Best Non-Competitive Dance Number – This will take us some explanation.  In a previous season of It’s Always Sunny in Philadelphia, Mac (Rob McElhenney) came out as gay.  The thing is, a show like Sunny doesn’t really do relationships, so it mostly just meant they switched from jokes about Mac being in the closet to jokes about Mac being bad at being gay.  So maybe it wasn’t great for representation.  But in this season’s finale, Mac decided to tell his violent convict dad.  He couldn’t bring himself to do it, and in an episode that was mostly notable for dumb jokes and grotesquerie, that seemed like the end of it.  Instead, Mac staged a performance at the prison.  The curtain came up on  shirtless Mac on a darkened stage while fake rain poured down.  And that’s a ridiculous setup, so you’re primed for something insane.  But then he performed a lengthy and beautiful interpretive dance (with partner Kylie Shea).  It goes on and on and you’re waiting for a joke and it only gradually sinks in that there isn’t a joke.  This is a dumb guy on a show about dumb people finding a way to express himself and it’s actually beautiful.  (McElhenney trained extensively for this dance.)  There’s no joke at all.  It’s the most honest expression of emotion this show has ever seen.  And at one point, you can see Mac is crying and his partner comforts him and I can’t tell if Mac is crying in character or McElhenney is crying in person.  But either way, it’s a thoughtful and beautiful scene in a show that’s known for not doing either.

Best Reunion – We enjoyed having former Doctor Who star David Tennant as the voice of Scrooge McDuck, but the season finale of DuckTales had former costars Tennant and Catherine Tate as Scrooge and Magica DeSpell, respectively.  That’s right, Tate was the season’s Big Bad, waging a Shadow War on Duckburg.  It was so much fun to hear the voices of the Doctor and Donna as eternal enemies.  And as a bonus, this year brought news that the two were looking to do another project together.  Donna really is the Doctor’s best friend!

Golden Pipes Award for Outstanding Vocal Performance – There was some great work from all corners this year, but only one voice delivered a 25 minute monologue, and that was Will Arnett in the “Free Churro” episode of BoJack Horseman.  The entire episode was BoJack’s eulogy for his mother, and his emotions on that topic are… complicated.  And Arnett’s performance was stunning, conveying all the exhaustion and confusion and guilt and grief, without ever being showy.  BoJack’s not a guy who openly grieves, you know?  Arnett told the story beautifully.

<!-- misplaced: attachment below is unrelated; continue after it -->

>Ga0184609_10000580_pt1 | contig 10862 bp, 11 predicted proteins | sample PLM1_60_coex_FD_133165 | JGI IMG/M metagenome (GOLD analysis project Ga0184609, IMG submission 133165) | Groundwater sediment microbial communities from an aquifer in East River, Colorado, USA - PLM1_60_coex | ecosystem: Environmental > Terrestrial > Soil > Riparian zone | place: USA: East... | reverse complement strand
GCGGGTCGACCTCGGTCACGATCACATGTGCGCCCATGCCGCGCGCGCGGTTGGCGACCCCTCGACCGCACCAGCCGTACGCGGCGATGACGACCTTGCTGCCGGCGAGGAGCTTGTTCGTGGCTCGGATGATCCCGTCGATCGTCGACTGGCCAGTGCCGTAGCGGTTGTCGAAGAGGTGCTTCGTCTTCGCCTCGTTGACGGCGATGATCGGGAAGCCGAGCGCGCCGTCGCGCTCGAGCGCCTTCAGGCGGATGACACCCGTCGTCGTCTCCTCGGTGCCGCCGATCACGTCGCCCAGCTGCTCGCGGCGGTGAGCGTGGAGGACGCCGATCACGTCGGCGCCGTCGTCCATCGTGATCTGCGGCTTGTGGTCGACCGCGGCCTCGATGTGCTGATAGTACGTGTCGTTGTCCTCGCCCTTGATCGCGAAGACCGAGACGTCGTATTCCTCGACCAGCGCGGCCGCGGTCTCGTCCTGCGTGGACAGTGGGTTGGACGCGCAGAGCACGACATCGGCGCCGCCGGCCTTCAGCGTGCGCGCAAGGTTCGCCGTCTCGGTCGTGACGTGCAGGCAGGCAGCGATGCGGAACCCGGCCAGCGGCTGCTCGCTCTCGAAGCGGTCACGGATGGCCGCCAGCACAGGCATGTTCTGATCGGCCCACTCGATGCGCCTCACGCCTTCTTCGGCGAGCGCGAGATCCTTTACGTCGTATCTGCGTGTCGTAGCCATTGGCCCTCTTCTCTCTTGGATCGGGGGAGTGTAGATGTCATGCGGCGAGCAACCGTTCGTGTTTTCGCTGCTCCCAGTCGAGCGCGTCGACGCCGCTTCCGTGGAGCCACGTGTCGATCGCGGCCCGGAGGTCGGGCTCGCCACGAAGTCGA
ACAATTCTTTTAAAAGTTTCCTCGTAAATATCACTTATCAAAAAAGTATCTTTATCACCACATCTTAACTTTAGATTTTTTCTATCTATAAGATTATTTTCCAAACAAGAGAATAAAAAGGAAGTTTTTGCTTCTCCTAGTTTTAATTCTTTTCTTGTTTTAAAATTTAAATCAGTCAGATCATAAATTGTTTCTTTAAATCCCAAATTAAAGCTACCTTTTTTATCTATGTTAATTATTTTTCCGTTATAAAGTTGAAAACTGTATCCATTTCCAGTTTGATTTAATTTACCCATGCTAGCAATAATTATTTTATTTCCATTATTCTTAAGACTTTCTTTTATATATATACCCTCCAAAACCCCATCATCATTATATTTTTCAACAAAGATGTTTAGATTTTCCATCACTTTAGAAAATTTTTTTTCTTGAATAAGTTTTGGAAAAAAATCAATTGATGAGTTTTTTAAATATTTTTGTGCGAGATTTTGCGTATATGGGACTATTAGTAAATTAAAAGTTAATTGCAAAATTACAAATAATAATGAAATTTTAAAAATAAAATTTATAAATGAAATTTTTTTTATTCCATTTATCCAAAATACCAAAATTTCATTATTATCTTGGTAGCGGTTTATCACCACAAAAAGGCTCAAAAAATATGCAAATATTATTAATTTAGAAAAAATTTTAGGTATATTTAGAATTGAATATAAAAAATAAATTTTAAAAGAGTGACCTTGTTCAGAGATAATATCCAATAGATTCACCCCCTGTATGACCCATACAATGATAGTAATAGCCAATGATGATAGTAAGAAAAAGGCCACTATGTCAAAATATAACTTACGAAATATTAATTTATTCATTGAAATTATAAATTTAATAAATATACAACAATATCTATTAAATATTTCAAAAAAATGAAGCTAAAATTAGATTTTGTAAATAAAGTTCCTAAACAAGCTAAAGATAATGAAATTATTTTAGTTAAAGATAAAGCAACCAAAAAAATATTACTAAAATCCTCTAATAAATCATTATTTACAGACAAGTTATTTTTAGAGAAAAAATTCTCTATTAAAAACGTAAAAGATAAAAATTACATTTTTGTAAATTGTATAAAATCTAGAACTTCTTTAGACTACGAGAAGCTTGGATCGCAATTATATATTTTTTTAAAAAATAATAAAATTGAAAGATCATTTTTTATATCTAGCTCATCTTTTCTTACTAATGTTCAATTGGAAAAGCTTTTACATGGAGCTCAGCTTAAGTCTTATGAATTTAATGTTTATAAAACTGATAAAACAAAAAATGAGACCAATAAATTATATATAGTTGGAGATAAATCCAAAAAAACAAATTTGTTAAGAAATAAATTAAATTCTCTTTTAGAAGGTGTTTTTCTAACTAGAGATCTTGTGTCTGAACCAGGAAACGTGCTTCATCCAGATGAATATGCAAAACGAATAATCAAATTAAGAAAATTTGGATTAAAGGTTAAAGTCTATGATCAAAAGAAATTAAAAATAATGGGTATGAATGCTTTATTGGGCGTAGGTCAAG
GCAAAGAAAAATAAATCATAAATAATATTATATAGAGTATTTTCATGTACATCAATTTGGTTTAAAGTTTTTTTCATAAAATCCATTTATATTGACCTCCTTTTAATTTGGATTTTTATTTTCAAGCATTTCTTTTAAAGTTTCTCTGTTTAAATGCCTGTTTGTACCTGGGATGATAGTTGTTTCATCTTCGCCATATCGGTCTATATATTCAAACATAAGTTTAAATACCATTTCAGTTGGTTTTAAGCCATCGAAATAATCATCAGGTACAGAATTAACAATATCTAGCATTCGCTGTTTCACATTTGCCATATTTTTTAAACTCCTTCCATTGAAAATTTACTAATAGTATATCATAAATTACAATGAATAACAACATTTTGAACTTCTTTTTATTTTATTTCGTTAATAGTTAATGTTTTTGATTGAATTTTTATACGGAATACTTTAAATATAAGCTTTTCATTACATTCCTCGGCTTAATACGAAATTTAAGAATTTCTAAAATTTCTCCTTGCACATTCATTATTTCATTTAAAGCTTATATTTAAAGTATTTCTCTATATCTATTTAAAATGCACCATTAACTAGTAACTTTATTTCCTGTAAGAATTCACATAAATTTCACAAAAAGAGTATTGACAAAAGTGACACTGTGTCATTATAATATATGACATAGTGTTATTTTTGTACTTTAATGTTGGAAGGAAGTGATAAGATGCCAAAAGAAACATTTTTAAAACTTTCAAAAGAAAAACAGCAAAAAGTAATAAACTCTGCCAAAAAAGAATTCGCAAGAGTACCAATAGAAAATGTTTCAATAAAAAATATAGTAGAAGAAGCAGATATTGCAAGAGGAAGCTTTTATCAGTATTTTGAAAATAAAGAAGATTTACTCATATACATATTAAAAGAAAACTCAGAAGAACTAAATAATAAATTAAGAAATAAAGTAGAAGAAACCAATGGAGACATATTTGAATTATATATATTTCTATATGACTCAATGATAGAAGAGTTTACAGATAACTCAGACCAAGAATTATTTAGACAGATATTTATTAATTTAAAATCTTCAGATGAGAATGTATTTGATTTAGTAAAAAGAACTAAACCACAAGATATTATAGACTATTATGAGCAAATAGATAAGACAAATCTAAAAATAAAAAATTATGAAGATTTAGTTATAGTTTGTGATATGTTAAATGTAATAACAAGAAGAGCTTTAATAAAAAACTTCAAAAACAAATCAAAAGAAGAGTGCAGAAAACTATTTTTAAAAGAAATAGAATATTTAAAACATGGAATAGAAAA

Outstanding Achievement in Playing Oneself – Technically, he played an imaginary version of himself, but Rob Corddry turned up on Wrecked to lead Todd through a spiritual journey through his past.  Of course there’s nobody Todd respects more than the second lead of Ballers! (Though dream Rob insists it’s really a two-hander and he and the Rock have equal billing.)  For the record, when Rob Corddry leads us on a spiritual journey, it’s because of Childrens’ Hospital.

Best Episode – Drama

EJ – Westworld “Kiksuya” – On a show as expansive and dense as Westworld, you can either devote an episode to answering mythology questions or you can spend an episode making us care about a minor character.  You can’t do both.  Unless you’re LOST and the episode in question is “The Constant”.  Well, “Kiksuya” did just that, but even better.  Akecheta (Zahn McClarnon), a Host programmed as a Ghost Nation warrior (the show’s stand-in for actual Native American tribes), took the spotlight for the hour.  We’d only seen glimpses of him previously, until he spent an episode telling Maeve’s daughter (and by extension, Maeve) about his time in the park.  He was just a regular Host, consigned to fight and die and play out his storyline.  But one day he broke free of the narrative and tested the boundaries of the park with his love, Kohana.  They disappeared from their story and found happiness, until a maintenance team came across them and took them in to be serviced.